Sophie gulped at that. I knew she wasn’t prepared to do this, but I knew Anne would be worse than useless if she actually had to shoot. I felt sympathy for Sophie. Toby was ready for anything, but the rest of us were not prepared to kill.
“We come in peace.” the soldier said again. He was standing right outside the entrance.
“Come in.” I said to them. “Please sit down.” The three soldiers looked at each other and reluctantly sat down with us. Isaac and Anne also sat. I looked around and saw there were no more stones left, so I decided to keep standing. It was better to be ready and on your feet anyway.
“Why have you come?” Anne asked, opening up the discussion.
One of the soldiers cleared his throat. “We have orders from the Great Leader to clear the national park of all insurgents. Therefore, we have come hear to ask that all of you come with us and we will find the settlements your family is in and send you there.”
I nodded, as if this was a reasonable thing. “What if we don’t?” I asked bluntly.
“A contingent of soldiers will arrive to tear down your camp.” replied the soldier, just as bluntly. “We will still try to avoid a loss of life, but there will still be no mercy. Because you did not obey the orders, you will be sent to a prison camp until it is decided you can go to a settlement. If any of the soldiers are harmed, you may be executed.” Somehow those sentences contradicted each other.
“Is this all you have to offer us?” Isaac asked. “What sort of a negotiation is this?” I winced. That was not exactly the politest thing ever.
The soldiers showed no sign of emotion. “It is the will of the Great Leader.” another one of them said. “What he says is what will happen. Only the island of Estina and you rebels are holding out against us. All others have failed. You will, too.” I blinked. Were these soldiers brainwashed? I then realized the age of these soldiers. They were probably not that much older than us. I’ve heard of reeducation camps before in communist countries. Perhaps these have been reeducated.
“I take it that you do not accept. You will not be coming with us.” said the soldier. “Very well. We will give you more time to think. Ten of us will arrive here tomorrow to find out your new decision, and based on it we will act. I do hope you choose wisely.” That was clearly a threat and without a word more, all three of them walked out of the camp.
There was silence until Anne broke it.
“Well…that was fun.”
“I noticed something interesting about what he said.” Isaac said. “He mentioned that the island of Estina is still holding out. Mr Smith had also said that. Remember him, that old guide-soldier? Estina must be strong.”
“We have no more time.” I snapped. “Get ready. The last time I checked we made more bamboo spears and now have forty of them. Well, take twenty out and poke them to the ground right next to the walls. Climbing the walls will not be easy for these soldiers.” I blinked at myself. When did I become a leader like this? “Someone go and fill all the buckets with water. Catch fish and have them dried. We may be able to stand them, but not be able to come out for a day.” I paused as I got another idea. “Wait! I have another idea. Take all of our firewood and put them in a ring about four meters away from the walls. Also get lots of water. Buckets of it.” The others looked at me with a puzzled expression but I grinned and said, “You’ll soon see why.”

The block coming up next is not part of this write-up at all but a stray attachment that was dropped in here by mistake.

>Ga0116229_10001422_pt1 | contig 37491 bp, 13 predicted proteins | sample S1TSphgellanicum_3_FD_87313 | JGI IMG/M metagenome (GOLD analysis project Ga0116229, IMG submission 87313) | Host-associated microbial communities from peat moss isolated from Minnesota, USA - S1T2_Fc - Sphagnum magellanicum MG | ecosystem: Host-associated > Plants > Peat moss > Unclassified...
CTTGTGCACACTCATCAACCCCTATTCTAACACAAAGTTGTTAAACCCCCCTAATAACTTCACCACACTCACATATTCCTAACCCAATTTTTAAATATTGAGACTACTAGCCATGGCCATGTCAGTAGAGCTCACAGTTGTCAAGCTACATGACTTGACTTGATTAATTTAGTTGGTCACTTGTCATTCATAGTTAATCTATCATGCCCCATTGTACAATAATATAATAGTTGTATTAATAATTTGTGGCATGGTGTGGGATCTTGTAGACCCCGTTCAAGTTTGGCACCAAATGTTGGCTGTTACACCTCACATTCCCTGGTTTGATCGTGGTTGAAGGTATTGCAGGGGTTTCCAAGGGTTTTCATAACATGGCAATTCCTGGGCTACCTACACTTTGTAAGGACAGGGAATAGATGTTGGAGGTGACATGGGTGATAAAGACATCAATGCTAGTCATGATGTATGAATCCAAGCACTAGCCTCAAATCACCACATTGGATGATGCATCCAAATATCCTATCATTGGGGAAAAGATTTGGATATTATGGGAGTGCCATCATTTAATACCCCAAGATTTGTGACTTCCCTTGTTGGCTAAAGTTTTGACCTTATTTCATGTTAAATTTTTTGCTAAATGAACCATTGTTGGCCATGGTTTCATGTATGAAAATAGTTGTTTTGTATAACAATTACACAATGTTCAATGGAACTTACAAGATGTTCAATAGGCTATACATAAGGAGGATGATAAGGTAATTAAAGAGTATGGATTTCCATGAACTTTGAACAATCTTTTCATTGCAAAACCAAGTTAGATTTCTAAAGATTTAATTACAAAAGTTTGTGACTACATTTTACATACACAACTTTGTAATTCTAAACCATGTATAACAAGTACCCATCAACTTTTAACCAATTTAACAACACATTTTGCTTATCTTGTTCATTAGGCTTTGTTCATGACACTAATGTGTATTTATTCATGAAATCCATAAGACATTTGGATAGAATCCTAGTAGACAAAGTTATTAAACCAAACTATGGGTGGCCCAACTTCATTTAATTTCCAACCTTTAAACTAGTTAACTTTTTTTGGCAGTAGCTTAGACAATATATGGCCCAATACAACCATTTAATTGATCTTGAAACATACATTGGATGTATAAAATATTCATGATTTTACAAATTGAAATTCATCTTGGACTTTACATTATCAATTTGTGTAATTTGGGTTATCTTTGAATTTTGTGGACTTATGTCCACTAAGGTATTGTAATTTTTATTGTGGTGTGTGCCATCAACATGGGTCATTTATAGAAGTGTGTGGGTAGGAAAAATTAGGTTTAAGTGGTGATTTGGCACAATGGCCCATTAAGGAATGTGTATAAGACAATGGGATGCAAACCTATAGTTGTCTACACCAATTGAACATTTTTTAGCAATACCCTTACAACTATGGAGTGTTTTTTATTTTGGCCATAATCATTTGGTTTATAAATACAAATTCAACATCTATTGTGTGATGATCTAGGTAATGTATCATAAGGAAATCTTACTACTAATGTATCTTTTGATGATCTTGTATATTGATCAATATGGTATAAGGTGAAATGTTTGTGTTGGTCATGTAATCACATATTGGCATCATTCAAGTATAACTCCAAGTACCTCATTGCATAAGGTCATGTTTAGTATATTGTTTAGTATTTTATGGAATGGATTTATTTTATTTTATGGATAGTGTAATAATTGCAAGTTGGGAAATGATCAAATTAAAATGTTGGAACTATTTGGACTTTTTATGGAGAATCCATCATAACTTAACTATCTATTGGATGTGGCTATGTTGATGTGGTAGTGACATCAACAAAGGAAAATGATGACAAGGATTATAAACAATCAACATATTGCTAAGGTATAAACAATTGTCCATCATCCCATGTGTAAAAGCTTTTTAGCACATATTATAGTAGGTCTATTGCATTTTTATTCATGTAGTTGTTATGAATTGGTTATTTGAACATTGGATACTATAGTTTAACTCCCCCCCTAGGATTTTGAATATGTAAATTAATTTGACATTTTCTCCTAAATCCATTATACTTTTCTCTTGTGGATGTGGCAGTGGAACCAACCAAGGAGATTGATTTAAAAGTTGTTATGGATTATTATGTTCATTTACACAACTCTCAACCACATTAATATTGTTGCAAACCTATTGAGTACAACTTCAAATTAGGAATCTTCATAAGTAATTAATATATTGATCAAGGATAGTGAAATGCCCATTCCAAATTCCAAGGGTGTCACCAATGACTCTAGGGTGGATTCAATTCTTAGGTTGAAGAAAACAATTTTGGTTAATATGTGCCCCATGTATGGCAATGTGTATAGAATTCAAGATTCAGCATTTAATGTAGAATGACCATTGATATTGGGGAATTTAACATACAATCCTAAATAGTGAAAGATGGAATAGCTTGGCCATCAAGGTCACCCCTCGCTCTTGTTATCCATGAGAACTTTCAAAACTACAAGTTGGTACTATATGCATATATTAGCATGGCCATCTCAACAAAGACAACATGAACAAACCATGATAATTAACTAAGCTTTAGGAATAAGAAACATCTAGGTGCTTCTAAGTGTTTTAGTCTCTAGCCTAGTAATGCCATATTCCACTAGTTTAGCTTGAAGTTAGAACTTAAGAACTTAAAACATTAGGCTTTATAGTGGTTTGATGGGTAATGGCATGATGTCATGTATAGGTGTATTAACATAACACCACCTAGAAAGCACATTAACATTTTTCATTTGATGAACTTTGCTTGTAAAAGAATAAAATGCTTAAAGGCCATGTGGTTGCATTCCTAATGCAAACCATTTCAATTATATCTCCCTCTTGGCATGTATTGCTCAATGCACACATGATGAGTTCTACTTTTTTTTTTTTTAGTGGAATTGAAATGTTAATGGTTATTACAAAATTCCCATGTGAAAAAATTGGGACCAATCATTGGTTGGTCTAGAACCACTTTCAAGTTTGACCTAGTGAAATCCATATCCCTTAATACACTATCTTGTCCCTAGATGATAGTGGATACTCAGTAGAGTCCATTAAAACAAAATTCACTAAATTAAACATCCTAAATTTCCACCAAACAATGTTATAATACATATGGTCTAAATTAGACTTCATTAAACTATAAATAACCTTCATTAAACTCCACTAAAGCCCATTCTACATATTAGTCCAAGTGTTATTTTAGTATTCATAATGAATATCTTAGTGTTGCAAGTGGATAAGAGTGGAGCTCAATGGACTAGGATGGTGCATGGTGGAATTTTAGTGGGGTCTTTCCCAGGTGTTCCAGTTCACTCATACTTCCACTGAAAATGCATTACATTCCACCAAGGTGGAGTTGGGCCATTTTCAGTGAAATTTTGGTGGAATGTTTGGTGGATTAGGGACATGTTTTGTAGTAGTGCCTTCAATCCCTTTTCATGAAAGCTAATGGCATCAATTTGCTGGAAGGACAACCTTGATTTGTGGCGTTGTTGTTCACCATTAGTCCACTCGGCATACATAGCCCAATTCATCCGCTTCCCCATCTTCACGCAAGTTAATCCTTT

Isaac asked, “So you command others, but what will you do?” I swore silently. No, nice was not a word synonymous with Isaac quite yet.
“I will help with the bamboo spears.” I said. Toby came down and gripped my shoulder.
“Don’t worry. They won’t be able to do a thing to us.”
I hoped with all my mental strength that that was true.
* * * * *
The defenses were finished up quickly. There was nothing much to be done, after all. Everyone had strapped two bamboo spears to their back as backup, and we reintroduced the system of sentries.
That night, dinner was not an enthusiastic time. We all ate silently. I searched through my own thoughts and I found that I was actually afraid. Afraid of what, I asked myself. Of the soldiers? Of being imprisoned? Of death? I smiled to myself. I had once read that a man’s ultimate enemy was death. There was nothing worse than that and I smiled at the thought that no matter what, I would probably still survive the day to come, unless a bullet hit me, and unless I shot down a soldier I’d probably not be executed, even if we failed. No matter what, I would live. It kinda hurt me when I realized that this was a very cowardly thought, but I decided not to shut them out. After all, they were my true feelings; military strategist I might have become, but I still did not have the courage of, say, a soldier who’s been through a hundred battles.
I sighed. Courage. I would need that in the day to come.
* * * * *
I gritted my teeth as I looked in the distance. There were just too many soldiers. They had delivered more than they promised; ten was the number they had said, but fifteen came. Five more soldiers could mean the difference between victory and defeat.
Everyone was on the same side of the wall, although we would spread if the soldiers started attacking. I looked grimly and Anne and she looked back, understanding. This would be hard, harder than even when we were charged at the tents with little defense.